The Concept of Race and Health


Race is the social construct that divides human populations into groups based on a combination of physical appearance, cultural factors and history. It is the basis for the classification of individuals by a variety of social institutions, including governments, schools and the criminal justice system. This historical concept of races has come under considerable challenge, with some thinkers denying either the logical coherence of the idea or even the existence of discrete, essentialist categories. However, many others maintain that racial divisions do exist and argue that such divisions are socially constructed rather than biologically defined.

The concept of race is a complex topic that involves the social construction of identity, bias and power. It has been the foundation for systems of discrimination, privilege and oppression, often leading to disparities in education, health, economics and criminal justice that affect all members of society. These disparities are reflected in higher rates of poverty for people of color, lower quality of education, lack of access to healthcare and increased likelihood of encountering police officers who may unfairly stop or arrest them.

There is a large number of social and political issues associated with the concept of race, but perhaps the most pervasive impact has been on health. Research suggests that health outcomes such as infant mortality, life expectancy and educational attainment vary substantially across racial groups. This is largely due to structural racism, a set of systematic and long-lasting patterns that confer an advantage upon whites in society resulting in disadvantages for people of color.

While there is no clear-cut definition of what constitutes a racial group, there are some basic principles that have emerged from academic and scientific studies. One school of thought is called racial population naturalism, which suggests that it is possible that there are genetically significant phenotypic traits that could be used to define distinct racial populations. However, the proponents of this theory acknowledge that these differences are not as dramatic as those envisioned by racial naturalism and that there is no naturally occurring boundary that would distinguish between one such group and another.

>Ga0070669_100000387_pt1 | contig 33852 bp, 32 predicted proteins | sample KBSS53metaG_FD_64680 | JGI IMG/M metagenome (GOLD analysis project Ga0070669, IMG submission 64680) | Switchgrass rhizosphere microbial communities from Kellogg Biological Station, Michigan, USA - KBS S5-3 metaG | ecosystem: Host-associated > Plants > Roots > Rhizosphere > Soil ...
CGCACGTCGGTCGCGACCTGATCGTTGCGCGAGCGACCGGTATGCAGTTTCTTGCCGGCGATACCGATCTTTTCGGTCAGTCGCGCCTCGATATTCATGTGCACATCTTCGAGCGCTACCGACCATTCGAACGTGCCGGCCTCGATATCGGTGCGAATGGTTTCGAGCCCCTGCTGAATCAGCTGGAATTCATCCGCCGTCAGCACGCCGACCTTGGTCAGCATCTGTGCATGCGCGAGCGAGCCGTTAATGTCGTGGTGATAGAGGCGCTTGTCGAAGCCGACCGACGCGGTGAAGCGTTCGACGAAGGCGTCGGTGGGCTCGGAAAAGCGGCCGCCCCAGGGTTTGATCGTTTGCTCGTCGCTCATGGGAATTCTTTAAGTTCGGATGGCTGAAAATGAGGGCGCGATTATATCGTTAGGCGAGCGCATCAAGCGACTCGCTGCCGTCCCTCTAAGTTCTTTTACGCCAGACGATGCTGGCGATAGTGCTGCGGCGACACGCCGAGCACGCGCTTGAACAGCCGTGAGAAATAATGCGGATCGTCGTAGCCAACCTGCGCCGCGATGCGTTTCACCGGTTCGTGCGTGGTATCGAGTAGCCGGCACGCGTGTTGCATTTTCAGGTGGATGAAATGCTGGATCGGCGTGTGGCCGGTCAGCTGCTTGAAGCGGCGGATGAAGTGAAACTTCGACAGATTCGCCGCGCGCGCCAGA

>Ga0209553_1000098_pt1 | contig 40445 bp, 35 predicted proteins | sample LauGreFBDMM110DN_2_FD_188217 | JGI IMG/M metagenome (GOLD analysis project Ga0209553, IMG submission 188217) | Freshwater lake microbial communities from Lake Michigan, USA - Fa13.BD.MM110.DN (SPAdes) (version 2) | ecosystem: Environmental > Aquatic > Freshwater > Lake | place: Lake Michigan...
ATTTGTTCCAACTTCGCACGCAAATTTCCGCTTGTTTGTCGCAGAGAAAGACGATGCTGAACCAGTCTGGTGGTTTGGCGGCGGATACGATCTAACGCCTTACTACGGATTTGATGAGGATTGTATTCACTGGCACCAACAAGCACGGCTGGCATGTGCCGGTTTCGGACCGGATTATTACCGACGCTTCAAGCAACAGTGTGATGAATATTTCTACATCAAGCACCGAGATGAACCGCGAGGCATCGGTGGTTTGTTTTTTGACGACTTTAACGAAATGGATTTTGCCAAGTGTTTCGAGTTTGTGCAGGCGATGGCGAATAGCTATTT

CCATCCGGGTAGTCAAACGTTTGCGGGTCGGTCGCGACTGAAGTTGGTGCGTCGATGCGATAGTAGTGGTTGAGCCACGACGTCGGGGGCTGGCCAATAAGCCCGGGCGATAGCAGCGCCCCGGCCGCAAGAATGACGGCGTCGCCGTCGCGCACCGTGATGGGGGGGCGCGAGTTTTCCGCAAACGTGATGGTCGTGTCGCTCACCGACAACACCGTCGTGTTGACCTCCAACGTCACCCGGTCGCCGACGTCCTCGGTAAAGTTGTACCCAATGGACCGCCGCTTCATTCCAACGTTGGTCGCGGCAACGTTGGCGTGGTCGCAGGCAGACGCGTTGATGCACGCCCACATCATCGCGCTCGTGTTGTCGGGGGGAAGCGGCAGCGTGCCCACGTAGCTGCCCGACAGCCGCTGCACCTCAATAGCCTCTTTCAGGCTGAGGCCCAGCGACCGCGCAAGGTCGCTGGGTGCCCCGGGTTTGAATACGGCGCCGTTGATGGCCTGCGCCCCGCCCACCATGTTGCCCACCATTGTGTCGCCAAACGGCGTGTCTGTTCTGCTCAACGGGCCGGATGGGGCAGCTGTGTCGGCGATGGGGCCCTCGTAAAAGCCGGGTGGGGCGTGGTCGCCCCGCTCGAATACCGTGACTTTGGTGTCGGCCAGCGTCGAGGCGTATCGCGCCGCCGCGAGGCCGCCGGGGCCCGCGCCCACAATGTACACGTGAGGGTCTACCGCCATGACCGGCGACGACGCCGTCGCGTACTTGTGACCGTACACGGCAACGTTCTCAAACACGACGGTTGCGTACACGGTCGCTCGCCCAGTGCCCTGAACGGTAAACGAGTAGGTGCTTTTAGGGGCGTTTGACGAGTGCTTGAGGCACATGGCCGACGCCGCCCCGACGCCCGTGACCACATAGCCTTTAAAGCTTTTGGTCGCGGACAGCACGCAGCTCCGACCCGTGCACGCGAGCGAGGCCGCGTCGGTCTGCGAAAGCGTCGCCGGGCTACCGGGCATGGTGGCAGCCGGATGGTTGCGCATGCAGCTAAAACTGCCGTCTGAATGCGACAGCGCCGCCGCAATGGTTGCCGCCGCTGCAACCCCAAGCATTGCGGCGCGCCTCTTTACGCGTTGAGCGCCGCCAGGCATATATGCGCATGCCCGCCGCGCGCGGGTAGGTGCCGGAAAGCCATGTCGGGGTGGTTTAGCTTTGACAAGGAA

A different school of thought is known as racial constructivism. This idea holds that while the skeptics of biological race are correct in asserting that it is not a scientifically valid categorization, races do exist as social constructs. Individuals are ascribed to a particular race by the society in which they live, so that an individual ascribed as black in America may not be considered black in Brazil, where there is a different history of socially constructing races. This approach also notes that climatic changes are unlikely to change the phenotypes of individuals who have been genetically clustered into certain racial categories over time. This approach is sometimes referred to as social constructivism or institutional constructivism.